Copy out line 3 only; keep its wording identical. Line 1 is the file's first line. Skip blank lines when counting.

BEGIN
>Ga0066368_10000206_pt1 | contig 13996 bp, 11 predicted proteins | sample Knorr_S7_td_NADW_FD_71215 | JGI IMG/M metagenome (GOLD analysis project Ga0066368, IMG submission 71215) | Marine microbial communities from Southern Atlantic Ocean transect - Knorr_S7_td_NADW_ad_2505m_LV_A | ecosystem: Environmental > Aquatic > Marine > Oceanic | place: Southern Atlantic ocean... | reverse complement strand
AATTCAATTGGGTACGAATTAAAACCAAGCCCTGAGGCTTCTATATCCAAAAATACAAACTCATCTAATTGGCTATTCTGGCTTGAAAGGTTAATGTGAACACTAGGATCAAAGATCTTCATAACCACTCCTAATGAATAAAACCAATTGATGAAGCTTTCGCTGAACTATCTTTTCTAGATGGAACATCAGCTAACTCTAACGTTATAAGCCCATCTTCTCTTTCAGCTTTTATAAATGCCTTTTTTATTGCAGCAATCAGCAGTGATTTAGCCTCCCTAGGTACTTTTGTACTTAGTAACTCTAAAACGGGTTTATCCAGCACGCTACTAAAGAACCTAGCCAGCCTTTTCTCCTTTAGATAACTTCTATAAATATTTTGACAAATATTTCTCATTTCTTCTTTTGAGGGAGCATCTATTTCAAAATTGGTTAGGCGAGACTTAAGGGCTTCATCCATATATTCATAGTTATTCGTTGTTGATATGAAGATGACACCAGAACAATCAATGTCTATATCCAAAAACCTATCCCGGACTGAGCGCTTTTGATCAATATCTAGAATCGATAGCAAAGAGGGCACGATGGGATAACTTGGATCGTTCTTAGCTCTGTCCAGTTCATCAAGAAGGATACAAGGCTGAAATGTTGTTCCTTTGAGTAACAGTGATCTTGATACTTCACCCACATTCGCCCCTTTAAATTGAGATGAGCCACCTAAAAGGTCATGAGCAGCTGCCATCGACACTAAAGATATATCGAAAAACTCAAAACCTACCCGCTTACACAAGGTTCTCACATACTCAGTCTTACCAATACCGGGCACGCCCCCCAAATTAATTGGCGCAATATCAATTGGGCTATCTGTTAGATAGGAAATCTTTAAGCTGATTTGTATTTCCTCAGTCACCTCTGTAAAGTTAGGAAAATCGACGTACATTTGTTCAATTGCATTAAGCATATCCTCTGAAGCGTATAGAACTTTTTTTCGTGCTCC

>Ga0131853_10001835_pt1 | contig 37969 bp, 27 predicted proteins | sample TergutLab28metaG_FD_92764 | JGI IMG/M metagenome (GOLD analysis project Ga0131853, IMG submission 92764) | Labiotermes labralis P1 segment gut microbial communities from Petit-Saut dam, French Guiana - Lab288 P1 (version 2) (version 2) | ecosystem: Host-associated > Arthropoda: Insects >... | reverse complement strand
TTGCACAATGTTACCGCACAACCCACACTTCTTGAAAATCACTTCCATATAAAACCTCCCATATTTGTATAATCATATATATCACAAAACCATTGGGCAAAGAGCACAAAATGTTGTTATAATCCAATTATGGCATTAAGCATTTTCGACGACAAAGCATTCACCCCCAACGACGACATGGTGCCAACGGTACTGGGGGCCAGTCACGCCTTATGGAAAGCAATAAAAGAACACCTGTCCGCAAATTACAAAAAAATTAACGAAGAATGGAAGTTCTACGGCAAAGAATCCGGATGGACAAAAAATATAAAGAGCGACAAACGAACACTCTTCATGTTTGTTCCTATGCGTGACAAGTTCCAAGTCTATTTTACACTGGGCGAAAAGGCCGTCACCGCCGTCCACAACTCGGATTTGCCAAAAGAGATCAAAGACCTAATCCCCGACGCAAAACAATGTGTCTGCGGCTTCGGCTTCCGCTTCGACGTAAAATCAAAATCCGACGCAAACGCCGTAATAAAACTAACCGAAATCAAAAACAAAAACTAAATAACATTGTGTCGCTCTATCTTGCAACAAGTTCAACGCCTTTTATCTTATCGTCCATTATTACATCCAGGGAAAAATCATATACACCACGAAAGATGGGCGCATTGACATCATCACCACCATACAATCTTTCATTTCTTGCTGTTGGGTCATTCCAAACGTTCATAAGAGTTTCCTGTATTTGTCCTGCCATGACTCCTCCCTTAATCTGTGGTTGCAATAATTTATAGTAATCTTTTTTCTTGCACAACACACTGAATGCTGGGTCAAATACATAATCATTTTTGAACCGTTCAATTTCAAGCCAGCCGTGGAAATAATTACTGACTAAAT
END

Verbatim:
>Ga0131853_10001835_pt1 | contig 37969 bp, 27 predicted proteins | sample TergutLab28metaG_FD_92764 | JGI IMG/M metagenome (GOLD analysis project Ga0131853, IMG submission 92764) | Labiotermes labralis P1 segment gut microbial communities from Petit-Saut dam, French Guiana - Lab288 P1 (version 2) (version 2) | ecosystem: Host-associated > Arthropoda: Insects >... | reverse complement strand